'Making things makes me happy, and I feel ‘art’ is making things that make other people happy. Happiness in this definition is not fluffy; it is the feeling of becoming unselfconsciously interested.
I learnt that I felt this in the early years with Forkbeard, because I did not just make much of the
set and costumes, I also did the sound and lighting during the show. Sitting behind the audience at the lighting board with the audience silhouetted against the performance is a way of watching how people become unselfconsciously interested, the collective stillness that unites.
Performers often talk of timing, but props and effects having timing as well. Sometimes one makes something that takes a long time to make, but it should be seen for only a moment to have a really good effect on the yarn. For Forkbeard’s show ‘The Fall of the House of Usherettes’ I made two 8 foot high string puppets that stood each side of the set. At the very end they slowly fell down as their ropes were gradually slackened. We had a long talk about whether they should be hidden before they fell, but obviously they worked because they had stood so still for so long. In ‘The colour of Nonsense’ the parrot was operated both manually and electronically. To start with it was just manually operated and the audience got comfy with the idea that someone had to stand next to it for it to be ‘alive’. And then it moved remotely and ‘ping’ the parrot seemed more alive (and anarchic) than she would have done if operated remotely from the beginning.
I did the sets for Ken Campbell’s ‘Hitchhiker’s Guide to the Galaxy’ at the ICA. He was very aware of the necessary tension with the audience – “Always give the punters what they want!” he used to say as a growly way of commenting on theatrical preciousness and pretension. Shortly after this I saw Tim and Chris in their Forkbeard ‘Clone Show’ and there again was a feeling that the show and intense audience involvement was imperative, very untheatrical if I can put it like that. They also worked very well with their set and gadgets as though they were vital to telling the tale. This was unusual then, and very enticing. Eventually I joined them for a very enriching thirty years. We have worked more like artists always searching for new ways of expressing a state of mind, often using devices so inconvenient and experimental the shows felt like a journey with the audience’s imagination which involved quite a lot of trust. This has been great fun as the boundaries were very allowing. I have been able to make some very exciting things. We wrote the shows together, the elements – the text, the music, the filming, the set, the effects, the characters, and eventually the show would grow as the ‘the lore’ became apparent. Sometimes what I made would happen early and become a dominant force, sometimes I made things that didn’t get used, sometimes I made things that changed a great deal as the story unfolded, I would work with the performer a great deal adapting what was made. Sometimes the performer made what the prop because the relationship they would have with it in the show was too much involved with what they wanted to do.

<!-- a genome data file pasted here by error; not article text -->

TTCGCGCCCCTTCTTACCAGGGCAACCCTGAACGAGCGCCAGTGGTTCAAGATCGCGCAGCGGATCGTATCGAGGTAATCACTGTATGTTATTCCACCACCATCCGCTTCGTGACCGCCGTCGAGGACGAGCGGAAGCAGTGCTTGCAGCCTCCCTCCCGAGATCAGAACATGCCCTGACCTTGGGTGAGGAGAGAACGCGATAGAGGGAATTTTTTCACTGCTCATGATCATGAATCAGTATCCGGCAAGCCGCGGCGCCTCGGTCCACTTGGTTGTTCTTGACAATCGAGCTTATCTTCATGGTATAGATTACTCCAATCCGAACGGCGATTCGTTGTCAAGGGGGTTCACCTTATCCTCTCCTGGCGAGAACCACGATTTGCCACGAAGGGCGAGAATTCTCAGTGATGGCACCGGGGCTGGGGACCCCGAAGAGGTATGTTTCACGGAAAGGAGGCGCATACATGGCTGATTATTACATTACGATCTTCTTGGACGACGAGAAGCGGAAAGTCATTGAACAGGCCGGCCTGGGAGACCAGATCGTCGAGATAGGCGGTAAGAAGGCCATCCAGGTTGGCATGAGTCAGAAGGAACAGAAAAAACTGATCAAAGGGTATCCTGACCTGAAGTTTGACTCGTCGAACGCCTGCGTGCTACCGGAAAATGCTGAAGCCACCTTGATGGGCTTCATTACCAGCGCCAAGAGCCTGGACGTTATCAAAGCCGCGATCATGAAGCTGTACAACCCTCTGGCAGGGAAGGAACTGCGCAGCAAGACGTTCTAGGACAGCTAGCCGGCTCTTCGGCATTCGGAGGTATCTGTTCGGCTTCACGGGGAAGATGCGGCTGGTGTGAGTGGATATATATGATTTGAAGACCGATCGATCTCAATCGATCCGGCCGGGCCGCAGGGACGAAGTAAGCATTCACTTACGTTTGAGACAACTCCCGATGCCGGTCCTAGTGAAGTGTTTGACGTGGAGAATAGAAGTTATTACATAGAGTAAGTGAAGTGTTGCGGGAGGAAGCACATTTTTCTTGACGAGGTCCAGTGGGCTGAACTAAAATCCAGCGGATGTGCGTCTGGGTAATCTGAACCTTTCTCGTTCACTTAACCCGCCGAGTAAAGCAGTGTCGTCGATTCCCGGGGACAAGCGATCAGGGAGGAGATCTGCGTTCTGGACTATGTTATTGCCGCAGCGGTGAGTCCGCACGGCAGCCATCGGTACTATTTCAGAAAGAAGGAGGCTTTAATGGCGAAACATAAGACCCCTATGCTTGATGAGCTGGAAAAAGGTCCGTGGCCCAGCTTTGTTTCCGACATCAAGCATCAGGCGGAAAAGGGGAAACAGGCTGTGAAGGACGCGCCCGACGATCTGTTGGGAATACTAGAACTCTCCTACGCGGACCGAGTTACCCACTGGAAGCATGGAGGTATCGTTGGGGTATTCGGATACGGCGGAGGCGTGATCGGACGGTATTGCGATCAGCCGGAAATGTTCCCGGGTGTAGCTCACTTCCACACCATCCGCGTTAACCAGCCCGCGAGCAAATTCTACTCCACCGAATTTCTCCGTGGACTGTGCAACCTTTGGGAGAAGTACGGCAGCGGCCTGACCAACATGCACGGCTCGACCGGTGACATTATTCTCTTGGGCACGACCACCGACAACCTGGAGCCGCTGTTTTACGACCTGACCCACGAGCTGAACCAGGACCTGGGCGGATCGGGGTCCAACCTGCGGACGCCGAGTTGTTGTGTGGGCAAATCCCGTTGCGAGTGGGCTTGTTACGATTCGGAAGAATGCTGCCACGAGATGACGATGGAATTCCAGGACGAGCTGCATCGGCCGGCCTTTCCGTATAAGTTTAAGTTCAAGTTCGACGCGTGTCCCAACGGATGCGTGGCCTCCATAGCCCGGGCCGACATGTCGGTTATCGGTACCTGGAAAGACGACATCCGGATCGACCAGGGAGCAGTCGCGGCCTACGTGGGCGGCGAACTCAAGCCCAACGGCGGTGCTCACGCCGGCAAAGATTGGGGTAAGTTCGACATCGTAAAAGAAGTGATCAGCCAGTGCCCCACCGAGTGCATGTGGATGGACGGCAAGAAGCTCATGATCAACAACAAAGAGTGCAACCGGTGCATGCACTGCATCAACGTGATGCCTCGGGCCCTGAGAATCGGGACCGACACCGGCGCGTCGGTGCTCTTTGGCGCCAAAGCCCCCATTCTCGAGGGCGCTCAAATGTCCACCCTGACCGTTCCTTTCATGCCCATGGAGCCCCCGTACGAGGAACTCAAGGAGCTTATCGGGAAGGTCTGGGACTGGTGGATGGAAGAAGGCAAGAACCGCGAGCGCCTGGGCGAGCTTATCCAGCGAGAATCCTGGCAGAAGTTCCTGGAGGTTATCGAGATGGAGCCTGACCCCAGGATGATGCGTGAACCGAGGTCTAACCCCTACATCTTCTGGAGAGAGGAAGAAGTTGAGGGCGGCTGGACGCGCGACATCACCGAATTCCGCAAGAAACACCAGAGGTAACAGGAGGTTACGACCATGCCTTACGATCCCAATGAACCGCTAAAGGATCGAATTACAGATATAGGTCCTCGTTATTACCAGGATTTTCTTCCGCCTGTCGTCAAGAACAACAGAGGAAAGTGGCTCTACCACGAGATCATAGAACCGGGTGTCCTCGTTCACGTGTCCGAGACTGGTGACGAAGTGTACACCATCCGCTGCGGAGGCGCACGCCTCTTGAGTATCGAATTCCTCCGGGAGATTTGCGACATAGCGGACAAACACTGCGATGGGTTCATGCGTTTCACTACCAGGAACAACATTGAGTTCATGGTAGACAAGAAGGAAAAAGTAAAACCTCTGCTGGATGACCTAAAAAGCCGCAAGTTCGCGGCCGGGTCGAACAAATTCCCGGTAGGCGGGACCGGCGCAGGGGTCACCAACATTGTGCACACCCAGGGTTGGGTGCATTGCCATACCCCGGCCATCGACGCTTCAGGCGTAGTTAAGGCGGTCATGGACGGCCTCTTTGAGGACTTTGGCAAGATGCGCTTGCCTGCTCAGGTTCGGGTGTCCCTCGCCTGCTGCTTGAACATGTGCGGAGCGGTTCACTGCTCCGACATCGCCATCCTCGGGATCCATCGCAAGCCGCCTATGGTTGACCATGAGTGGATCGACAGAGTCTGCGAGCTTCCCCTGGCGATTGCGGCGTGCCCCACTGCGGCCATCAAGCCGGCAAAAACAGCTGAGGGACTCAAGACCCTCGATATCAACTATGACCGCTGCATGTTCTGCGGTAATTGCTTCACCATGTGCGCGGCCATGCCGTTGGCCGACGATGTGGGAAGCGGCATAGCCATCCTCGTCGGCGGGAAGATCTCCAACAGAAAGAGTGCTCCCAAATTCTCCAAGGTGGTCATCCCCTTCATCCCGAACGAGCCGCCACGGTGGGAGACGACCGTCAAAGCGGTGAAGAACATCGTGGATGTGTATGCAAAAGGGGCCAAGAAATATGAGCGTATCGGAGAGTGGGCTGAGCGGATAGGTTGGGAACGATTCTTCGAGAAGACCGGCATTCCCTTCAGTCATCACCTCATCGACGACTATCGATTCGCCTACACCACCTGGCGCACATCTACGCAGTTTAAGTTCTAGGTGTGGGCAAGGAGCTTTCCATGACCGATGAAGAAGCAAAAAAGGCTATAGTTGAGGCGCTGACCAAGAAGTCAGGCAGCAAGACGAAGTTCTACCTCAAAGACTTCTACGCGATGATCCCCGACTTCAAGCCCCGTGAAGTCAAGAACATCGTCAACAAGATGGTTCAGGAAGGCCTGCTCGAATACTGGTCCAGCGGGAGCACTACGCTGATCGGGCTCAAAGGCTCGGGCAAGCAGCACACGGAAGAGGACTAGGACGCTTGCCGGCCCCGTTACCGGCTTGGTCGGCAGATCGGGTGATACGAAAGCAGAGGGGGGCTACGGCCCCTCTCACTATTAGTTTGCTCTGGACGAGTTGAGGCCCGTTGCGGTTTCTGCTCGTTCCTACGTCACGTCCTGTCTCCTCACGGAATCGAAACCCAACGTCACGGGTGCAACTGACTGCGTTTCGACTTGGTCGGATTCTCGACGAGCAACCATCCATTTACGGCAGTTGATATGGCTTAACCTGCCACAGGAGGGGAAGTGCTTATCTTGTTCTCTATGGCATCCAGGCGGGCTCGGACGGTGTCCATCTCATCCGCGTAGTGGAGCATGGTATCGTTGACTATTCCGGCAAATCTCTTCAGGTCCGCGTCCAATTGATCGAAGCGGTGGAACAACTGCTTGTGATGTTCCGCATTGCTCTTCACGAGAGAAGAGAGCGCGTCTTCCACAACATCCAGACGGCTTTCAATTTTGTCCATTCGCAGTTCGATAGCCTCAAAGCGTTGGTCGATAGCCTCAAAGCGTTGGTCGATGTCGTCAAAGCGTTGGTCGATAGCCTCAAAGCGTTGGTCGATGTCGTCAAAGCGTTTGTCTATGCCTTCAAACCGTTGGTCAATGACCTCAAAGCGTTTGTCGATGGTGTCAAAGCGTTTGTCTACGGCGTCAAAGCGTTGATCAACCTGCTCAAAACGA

I found some of the facts of touring theatre a bit restricting: such as the fact that everything had to break down small enough to get into the van and be easy to carry; that as we used film more and more it had a very dominant effect on aspects of the set; that everything was seen from one side and only on the ‘darkness’ of theatre lighting. I am addressing that now building a very large sculpture for outside that interacts with the wind. It could easily be seem as a Forkbeard set without performers, it is mechanical as Forkbeard’s sets often were, and it expresses instability, something I often liked to add to a prop’s character.'